My analog year

It was a little odd for me to not be recording some of my biggest projects in 2014 on the web.

analog stack

I made a few references to Sketchbook Skool on twitter, but didn’t blog about it. Instead, I put my energy into making things with my hands that didn’t later show up online. No special project websites, no flickr album, just three full sketchbooks. Each and every page, full, even the inside covers. The advice to keep drawing and move on — no ripping out pages — really helped.

I took all three semesters (Beginning, Seeing, and Storytelling) at SBS because once I got started, I didn’t want to stop. I have been telling myself for years that I wanted to draw and then doing absolutely nothing about it. Until Danny Gregory and crew were around week after week to nudge and encourage me, I was stuck. Stuck in believing I couldn’t draw, that I couldn’t learn to draw, and that my monkey would never shut up enough for me to try.

Going from zero drawing to filling 372 pages feels like a big deal. Committing to ongoing creativity is a big deal. It feels great.

The other book I filled in 2014 was my logbook; it was the second year in a row I stole Austin Kleon’s idea.

I used up several pens, discovered watercolor, played around with permanent and water soluble pens, and developed a crush on watercolor pencils. I took my sketchbooks out in public — years of carrying around cameras helped that feel less conspicuous; if you want the image, you’ll do what you need to in order to try and get it.

Lots of pages, not many posts in 2014. I am okay with that. This year, though, I’d like to see how I can manage both.

Share what you know

Those of us who work on and love the web all have Jeffrey Zeldman to thank. He certainly didn’t do it all (and he didn’t invent it) but he did make it possible for many of us to build things and to more productively tinker.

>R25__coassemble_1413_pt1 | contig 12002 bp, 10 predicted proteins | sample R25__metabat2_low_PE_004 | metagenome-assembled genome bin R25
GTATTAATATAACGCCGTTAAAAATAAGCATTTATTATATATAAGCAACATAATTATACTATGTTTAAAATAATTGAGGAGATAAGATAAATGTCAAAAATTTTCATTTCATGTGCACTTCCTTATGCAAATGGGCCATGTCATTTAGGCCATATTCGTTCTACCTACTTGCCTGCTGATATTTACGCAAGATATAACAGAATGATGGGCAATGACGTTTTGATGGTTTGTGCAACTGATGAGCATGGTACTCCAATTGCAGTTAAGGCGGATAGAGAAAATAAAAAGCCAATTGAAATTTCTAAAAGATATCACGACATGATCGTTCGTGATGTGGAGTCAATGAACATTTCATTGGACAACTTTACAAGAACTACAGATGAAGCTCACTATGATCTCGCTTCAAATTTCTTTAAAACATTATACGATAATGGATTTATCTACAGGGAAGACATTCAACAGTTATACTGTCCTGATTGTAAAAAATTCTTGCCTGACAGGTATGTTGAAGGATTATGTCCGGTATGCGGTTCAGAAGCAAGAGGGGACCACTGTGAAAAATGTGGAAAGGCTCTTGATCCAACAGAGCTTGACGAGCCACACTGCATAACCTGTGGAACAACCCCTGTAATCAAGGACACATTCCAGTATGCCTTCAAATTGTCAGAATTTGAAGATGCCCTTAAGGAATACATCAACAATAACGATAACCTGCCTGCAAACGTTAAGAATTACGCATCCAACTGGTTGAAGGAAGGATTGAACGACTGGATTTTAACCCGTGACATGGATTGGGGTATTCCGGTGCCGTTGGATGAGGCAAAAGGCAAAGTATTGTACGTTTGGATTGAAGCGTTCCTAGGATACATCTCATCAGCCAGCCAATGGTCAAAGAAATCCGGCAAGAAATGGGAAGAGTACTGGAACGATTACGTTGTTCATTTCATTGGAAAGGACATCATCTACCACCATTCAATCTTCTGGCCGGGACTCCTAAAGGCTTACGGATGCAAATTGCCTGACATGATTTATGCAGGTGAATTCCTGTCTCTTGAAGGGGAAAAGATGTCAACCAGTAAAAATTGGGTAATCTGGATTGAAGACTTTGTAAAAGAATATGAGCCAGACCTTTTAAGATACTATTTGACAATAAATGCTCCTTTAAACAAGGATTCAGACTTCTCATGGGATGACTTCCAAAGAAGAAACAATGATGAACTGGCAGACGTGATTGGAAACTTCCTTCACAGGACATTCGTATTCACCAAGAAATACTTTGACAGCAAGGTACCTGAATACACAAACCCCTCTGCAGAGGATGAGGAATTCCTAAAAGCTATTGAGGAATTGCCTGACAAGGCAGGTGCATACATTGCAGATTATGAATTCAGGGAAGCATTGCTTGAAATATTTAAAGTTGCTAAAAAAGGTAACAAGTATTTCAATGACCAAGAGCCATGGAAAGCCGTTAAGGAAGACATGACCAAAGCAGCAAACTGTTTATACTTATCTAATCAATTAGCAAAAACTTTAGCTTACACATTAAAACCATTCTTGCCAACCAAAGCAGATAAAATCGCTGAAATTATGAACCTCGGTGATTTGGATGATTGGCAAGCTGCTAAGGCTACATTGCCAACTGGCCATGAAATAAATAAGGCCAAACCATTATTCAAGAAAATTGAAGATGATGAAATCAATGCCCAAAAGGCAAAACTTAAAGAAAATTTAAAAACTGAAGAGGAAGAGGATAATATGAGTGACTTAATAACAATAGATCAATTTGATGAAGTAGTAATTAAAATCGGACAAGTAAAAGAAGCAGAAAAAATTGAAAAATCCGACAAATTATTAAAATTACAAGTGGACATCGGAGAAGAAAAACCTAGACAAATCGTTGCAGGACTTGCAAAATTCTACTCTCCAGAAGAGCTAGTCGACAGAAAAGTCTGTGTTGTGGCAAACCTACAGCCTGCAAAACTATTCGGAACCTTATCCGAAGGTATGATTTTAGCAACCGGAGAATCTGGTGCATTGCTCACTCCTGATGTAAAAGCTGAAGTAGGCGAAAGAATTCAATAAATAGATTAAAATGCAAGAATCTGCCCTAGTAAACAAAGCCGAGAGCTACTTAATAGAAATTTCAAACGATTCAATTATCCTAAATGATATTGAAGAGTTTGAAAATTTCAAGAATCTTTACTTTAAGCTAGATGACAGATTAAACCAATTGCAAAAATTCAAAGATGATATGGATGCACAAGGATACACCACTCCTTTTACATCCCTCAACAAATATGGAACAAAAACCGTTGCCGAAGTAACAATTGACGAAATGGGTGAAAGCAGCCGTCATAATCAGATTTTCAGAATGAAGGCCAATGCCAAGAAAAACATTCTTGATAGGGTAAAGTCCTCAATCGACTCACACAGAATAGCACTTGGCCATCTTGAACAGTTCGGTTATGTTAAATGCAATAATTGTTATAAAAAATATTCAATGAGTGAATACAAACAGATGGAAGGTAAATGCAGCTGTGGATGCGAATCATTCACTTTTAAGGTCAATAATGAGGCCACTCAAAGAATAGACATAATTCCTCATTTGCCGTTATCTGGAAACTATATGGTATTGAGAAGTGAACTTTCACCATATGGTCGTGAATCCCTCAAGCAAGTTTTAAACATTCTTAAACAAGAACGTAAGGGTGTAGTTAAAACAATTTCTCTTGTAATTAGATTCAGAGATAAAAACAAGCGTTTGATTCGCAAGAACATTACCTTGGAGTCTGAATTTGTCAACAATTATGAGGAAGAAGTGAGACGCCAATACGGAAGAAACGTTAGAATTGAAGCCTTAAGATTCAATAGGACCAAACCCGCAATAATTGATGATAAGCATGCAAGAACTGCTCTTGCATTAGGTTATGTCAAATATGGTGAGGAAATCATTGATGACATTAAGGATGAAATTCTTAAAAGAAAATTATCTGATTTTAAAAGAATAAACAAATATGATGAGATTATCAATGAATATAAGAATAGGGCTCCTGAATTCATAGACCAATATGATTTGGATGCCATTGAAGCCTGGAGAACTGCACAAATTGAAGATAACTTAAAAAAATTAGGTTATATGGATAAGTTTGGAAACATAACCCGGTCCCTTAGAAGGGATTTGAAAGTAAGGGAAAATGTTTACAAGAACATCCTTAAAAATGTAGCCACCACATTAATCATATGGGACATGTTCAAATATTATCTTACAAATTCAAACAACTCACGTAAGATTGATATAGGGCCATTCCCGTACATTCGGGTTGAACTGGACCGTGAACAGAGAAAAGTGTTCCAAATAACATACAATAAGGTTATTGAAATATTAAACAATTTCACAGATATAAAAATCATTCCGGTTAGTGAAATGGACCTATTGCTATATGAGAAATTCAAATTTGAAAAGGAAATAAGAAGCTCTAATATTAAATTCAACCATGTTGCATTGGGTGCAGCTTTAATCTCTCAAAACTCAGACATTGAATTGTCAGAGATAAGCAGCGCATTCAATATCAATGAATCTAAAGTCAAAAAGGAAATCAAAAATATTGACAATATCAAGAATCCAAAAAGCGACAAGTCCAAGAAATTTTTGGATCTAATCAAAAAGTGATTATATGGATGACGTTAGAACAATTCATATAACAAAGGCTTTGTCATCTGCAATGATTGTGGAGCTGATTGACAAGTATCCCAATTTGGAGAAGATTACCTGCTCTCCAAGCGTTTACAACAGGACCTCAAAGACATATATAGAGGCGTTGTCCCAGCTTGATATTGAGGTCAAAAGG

Remember tables? Nested tables? Yeah. Back in the day, before they were a bad thing, they were a good thing. Web standards made everything better for everybody. Not perfect, but better.

This documentary about Zeldman brings it all back, and more:

Sharing what you know was at the heart of the web, particularly the independent web. Zeldman took “share what you know” and built A List Apart, first as a email list then as a website. He brings people together and amplifies the right signals for learning through An Event Apart. There is so much, now there’s A Book Apart.

In the video he talks about failure, about how he tried things that didn’t work. He didn’t come out of computer science. He struggled as a writer, in advertising, as a cartoonist, as a musician. He got sooner than most that web was a communications medium. He understood that to make it even more effective, people had to share what they know.

The technology is the underpinning, but it isn’t the end goal: “Web design is for people.” I think it is important to recognize that not all web pioneers have been programmers. Engineering is invaluable and on its own incomplete.

For a web video it’s long, but I’ve listened to it twice now. One of the things I loved about it was being reminded of the ethos of early days of web design/development/publishing: “If you don’t see what you like, you make your own.” You share what you make.

You keep it by giving it away.

Zeldman isn’t really practicing anymore — he’s not working with HTML and CSS these days. He’s passed that baton to the next generation, and I was surprised to feel a sense of relief and possibility in this. I mean, the expert in web design isn’t really doing web design anymore. He’s not solving problems at that level now.

I used to roll my websites with text editors. My HTML and CSS validated. I created my own blog themes, I ran my own installs on my rented server space. This week I setup WordPress on my local machine, set up bootstrap, and got them talking together so that I could use bootstrap to do theme development.

Then I realized, this isn’t how I want to spend my time.

I’m happy about being technical enough to get those things done. I also know that just because I can, doesn’t mean I should. So I decided to do something I never thought I would and for the first time in over a decade of blogging, I bought premium themes. Why not start with something I liked, and spend a little happy time tinkering so it does things in ways I like a little bit better?

Then I can spend more time doing other things. Like writing posts. Solving problems different problems. I hear maybe a long overdue re-flowering of blogs and independent websites is imminent.

We can dream. And we can do the parts that make sense for us to do to help.